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Military dog training from 1961

798 Views 5 Replies 3 Participants Last post by  BigBlackDog
It's amazing how much dog training has changed over the years...

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I was watching that video, as a soldier was going through the sit, heel, stay commands...belting out the commands like fire cracker pops.

I have a golden retriever named AU. I've always spoke softly to him when teaching him to sit and such. I also taught him a few hand signals, so I don't even have to say anything if he's looking at him and say I want him to sit.

One day I took him into a thrift shop which allows animals inside. A truck going by in the parking lot had 2 dogs in the bed and they aggressively started to bark at AU. This really stressed AU out. I was using the back entrance to the thrift shop and when you walk in, there is a nice kind of empty space there with a few rows of book cases to the left.

I brought AU in about 5 feet, and he was panting heavily, due to the stress/excitement of those dogs, and he had walked around me, messing up the leash, as I had let it go slack when I got inside. I just wanted him to settle down a bit before I took him into the main part of the store.
I got the leash gathered up some, but it was still not taught by any means -- and I gently told him to sit, so he could just calm his brain a little and settle down..and cool off a little in the air conditioned building.

AU was still pretty excited and a little stressed and didn't listen to me the two times I told him to sit, he was still looking this way and that, and trying to see out the glass doors too.

Then suddenly this skinny upright tall woman who had to be close to 70 years old, appeared from between a row of bookcases and marched over to me.

She tells me...
"You're doing it all wrong! You Need to be Firm with them!" And she looks at AU, and in that same kind of STERN voice that soldier in the clip was using -- she points a finger at AU and belts out "SIT!"

AU stood there and then his tongue snaked out and licked her finger. LMAO.

If you ever want to know how important you are, just try to command someone else's dog to do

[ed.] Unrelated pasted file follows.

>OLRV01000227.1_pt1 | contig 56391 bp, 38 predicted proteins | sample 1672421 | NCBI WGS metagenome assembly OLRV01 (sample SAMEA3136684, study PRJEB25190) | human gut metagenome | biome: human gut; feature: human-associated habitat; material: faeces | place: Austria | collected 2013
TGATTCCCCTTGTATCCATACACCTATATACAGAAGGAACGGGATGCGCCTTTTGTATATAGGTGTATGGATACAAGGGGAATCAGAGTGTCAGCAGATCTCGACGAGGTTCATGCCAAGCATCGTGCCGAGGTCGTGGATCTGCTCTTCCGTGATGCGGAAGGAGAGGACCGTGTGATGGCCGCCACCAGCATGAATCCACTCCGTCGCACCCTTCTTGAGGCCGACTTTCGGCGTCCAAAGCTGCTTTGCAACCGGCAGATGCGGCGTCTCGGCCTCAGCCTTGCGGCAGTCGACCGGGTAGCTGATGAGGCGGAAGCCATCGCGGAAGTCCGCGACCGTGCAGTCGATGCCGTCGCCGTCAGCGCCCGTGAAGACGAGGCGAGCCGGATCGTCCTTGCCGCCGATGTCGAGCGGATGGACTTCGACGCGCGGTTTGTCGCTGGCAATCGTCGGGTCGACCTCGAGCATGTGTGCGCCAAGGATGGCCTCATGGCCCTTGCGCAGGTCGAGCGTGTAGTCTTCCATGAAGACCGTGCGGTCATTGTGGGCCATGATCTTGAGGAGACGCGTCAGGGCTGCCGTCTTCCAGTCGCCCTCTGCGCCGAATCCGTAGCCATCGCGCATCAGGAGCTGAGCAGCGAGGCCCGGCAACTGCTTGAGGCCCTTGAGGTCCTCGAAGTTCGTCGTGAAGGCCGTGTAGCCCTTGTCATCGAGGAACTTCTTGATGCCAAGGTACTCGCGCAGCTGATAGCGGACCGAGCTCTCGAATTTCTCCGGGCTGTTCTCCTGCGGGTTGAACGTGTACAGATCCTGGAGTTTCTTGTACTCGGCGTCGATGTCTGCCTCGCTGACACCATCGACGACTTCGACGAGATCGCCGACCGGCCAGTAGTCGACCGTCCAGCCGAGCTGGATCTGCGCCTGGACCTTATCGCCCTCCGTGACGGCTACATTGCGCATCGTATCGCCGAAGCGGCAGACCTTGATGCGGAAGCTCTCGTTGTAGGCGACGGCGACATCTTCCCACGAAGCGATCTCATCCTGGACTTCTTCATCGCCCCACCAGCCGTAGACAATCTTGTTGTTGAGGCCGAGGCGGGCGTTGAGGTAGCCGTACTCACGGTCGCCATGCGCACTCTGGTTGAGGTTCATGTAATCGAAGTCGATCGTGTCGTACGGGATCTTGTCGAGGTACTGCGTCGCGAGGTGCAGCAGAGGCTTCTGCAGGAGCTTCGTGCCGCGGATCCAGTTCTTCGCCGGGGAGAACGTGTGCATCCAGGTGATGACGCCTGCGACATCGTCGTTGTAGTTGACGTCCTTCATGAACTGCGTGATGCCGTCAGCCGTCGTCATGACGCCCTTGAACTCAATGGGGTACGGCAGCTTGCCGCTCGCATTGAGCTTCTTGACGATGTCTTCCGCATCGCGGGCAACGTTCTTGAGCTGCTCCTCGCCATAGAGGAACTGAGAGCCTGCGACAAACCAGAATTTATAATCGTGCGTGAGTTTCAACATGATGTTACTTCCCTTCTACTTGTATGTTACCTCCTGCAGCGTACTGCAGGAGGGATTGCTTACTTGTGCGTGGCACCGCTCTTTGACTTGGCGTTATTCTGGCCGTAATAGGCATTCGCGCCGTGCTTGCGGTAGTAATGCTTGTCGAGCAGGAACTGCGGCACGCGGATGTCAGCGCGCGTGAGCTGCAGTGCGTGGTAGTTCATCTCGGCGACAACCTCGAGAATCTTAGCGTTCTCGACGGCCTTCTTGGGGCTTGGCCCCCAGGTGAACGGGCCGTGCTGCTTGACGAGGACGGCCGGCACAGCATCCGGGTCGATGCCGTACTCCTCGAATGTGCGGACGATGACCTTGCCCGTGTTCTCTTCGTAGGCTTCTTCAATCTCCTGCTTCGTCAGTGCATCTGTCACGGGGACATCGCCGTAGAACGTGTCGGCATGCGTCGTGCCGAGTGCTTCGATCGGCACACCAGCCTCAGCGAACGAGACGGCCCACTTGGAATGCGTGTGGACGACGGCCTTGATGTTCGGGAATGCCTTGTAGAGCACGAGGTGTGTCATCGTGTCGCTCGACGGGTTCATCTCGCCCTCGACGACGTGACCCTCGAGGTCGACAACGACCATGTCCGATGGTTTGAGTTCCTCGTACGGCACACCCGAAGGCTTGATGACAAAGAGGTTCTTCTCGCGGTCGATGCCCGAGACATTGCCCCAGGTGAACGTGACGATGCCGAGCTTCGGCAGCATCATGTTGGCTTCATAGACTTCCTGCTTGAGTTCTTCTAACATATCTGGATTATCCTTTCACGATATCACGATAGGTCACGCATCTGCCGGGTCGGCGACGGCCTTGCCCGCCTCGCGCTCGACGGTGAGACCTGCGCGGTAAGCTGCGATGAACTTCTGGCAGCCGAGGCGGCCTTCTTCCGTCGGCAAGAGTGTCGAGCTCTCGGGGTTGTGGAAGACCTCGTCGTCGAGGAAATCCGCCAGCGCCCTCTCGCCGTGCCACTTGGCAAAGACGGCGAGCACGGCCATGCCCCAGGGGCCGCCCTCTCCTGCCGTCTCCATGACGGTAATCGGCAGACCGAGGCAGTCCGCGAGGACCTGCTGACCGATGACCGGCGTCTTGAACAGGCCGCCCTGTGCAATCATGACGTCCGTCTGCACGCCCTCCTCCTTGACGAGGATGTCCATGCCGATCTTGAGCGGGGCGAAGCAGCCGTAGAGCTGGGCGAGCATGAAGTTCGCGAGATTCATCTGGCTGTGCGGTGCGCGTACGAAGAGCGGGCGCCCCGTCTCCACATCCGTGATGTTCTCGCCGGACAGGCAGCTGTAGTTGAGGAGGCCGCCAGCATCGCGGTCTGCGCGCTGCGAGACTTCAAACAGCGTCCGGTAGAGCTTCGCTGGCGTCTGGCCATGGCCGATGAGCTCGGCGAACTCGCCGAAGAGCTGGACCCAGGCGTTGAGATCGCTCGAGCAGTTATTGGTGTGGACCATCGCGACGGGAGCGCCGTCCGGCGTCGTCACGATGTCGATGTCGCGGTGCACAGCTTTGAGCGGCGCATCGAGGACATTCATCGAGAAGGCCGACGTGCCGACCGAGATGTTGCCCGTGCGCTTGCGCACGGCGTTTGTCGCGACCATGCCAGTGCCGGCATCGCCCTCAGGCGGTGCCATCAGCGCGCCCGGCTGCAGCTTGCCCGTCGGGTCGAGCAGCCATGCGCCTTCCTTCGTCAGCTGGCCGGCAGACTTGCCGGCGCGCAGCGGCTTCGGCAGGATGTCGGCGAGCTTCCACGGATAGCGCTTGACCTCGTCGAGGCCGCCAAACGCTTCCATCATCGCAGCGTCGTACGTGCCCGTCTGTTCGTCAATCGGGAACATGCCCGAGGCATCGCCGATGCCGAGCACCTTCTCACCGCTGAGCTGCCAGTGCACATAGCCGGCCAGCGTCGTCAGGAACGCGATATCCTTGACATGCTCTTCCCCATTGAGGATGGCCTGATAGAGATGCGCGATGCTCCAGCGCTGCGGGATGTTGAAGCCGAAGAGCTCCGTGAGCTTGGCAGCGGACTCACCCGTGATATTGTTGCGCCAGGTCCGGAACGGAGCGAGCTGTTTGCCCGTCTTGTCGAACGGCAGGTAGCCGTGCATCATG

I then said "AU" and he looked at me and I gave him the hand signal to sit...which he promptly did. I told the woman about the hand signal.

Her only response was a dog should Sit the first time it's told and I needed to work with him some more. :p

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Has it really though? Yes, there may be some new lingo and focus, but I see people using their variations and leanings from the clip all the time....from the harsh to the positive, the focus.on the team to being different. Their saying each dog is an individual like.people and our accept the dog in front of you. The focus on structure and temperament--well built, sturdy, and heart--though the biggest piece of interest was that the dogs from the beginning evaluations were 1.5-3 years old. You see folks evaluating police and military puppies much younger--6 weeks in some cases!
Just the barking of commands, and repeating them so much made me chuckle. But I almost spit out my coffee when the guy said attack!

I started working with German Shepherds just a few years after that video was made. And I can tell you, we never did any of those things! In particular when doing bite work ALWAYS used a word that the average person would never guess!

As for police and military evaluations of puppies, the earliest test I'm familiar with is done at 7 wks, but even that didn't prove to be very reliable (volhard PAT).

Even with dogs selected for training at 1-3 yrs of age have around a 65% failure rate.
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This is true, though waiting until the dogs are older gives them more of a chance to develop imo than just deciding their viability as young puppies. Though you do sometimes just know.

I think you mentioned evaluating a litter at least once? If so, did any of the resulting adult dogs surprise you?
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Generally speaking, it is pretty widely believed that genetics only accounts for about 35% of an adult dog's behaviors; 65% being due to nutrition, environment, personality, cumulative experiences, and training.

Puppy evaluation tests can show a bit about personality and genetics, but as mentioned there are several factors in addition to that which shape the outcome of any puppy.

My long winded way of saying yes, many of the puppies end up surprising which is why the VPAT is less frequently used these days.

One I can think of in particular, was such a soft, mellow puppy, I was sure he'd make a good couch potato later on, so he was sold to a pet home. By 2 yrs old he started showing more tenacity than his owners could handle and was rehomed to a police department, where he served with distinction for years.

I've also seen it go the other way. A puppy who is bold and head strong with strong possessive instincts - which are typically great things to see for a sport or police candidate - grew up to be pretty timid and reserved, and was washed out of training and rehomed as a companion dog.

And that "could" be genetic or it "could" be nutrition, environment, personality, experiences, or training, or a combination of all of them, who knows...

I totally agree with your statement about sometimes you just know. I trust that feeling more than any puppy temperament test, and have had a much higher success rate doing so over the years.
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